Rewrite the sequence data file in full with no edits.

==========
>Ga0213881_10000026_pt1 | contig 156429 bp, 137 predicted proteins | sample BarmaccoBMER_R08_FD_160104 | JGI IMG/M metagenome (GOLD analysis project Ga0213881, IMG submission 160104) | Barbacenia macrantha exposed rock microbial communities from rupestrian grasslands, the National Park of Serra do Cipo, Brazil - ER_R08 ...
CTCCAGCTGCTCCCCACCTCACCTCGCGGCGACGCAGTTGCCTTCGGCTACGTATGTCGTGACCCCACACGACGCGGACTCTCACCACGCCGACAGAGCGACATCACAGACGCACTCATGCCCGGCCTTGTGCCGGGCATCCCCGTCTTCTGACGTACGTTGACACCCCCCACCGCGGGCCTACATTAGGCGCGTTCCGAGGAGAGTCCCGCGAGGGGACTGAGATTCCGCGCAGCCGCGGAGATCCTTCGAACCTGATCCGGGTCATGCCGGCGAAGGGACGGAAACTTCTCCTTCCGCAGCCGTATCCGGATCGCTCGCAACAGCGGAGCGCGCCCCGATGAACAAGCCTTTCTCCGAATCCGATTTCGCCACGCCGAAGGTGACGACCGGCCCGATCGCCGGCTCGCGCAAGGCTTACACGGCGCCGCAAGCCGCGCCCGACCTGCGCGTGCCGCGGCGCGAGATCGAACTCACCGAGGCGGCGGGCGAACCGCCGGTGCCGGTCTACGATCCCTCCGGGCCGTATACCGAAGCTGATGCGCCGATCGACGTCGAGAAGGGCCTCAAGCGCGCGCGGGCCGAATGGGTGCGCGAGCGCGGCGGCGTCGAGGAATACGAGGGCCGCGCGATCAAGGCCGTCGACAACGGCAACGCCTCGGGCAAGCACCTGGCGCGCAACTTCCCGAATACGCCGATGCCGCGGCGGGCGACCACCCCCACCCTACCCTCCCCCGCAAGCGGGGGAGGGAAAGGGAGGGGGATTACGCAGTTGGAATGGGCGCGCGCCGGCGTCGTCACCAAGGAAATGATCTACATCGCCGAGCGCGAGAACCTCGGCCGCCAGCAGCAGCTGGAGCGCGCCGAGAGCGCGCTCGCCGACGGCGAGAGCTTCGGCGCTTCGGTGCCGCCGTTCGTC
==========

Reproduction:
>Ga0213881_10000026_pt1 | contig 156429 bp, 137 predicted proteins | sample BarmaccoBMER_R08_FD_160104 | JGI IMG/M metagenome (GOLD analysis project Ga0213881, IMG submission 160104) | Barbacenia macrantha exposed rock microbial communities from rupestrian grasslands, the National Park of Serra do Cipo, Brazil - ER_R08 ...
CTCCAGCTGCTCCCCACCTCACCTCGCGGCGACGCAGTTGCCTTCGGCTACGTATGTCGTGACCCCACACGACGCGGACTCTCACCACGCCGACAGAGCGACATCACAGACGCACTCATGCCCGGCCTTGTGCCGGGCATCCCCGTCTTCTGACGTACGTTGACACCCCCCACCGCGGGCCTACATTAGGCGCGTTCCGAGGAGAGTCCCGCGAGGGGACTGAGATTCCGCGCAGCCGCGGAGATCCTTCGAACCTGATCCGGGTCATGCCGGCGAAGGGACGGAAACTTCTCCTTCCGCAGCCGTATCCGGATCGCTCGCAACAGCGGAGCGCGCCCCGATGAACAAGCCTTTCTCCGAATCCGATTTCGCCACGCCGAAGGTGACGACCGGCCCGATCGCCGGCTCGCGCAAGGCTTACACGGCGCCGCAAGCCGCGCCCGACCTGCGCGTGCCGCGGCGCGAGATCGAACTCACCGAGGCGGCGGGCGAACCGCCGGTGCCGGTCTACGATCCCTCCGGGCCGTATACCGAAGCTGATGCGCCGATCGACGTCGAGAAGGGCCTCAAGCGCGCGCGGGCCGAATGGGTGCGCGAGCGCGGCGGCGTCGAGGAATACGAGGGCCGCGCGATCAAGGCCGTCGACAACGGCAACGCCTCGGGCAAGCACCTGGCGCGCAACTTCCCGAATACGCCGATGCCGCGGCGGGCGACCACCCCCACCCTACCCTCCCCCGCAAGCGGGGGAGGGAAAGGGAGGGGGATTACGCAGTTGGAATGGGCGCGCGCCGGCGTCGTCACCAAGGAAATGATCTACATCGCCGAGCGCGAGAACCTCGGCCGCCAGCAGCAGCTGGAGCGCGCCGAGAGCGCGCTCGCCGACGGCGAGAGCTTCGGCGCTTCGGTGCCGCCGTTCGTC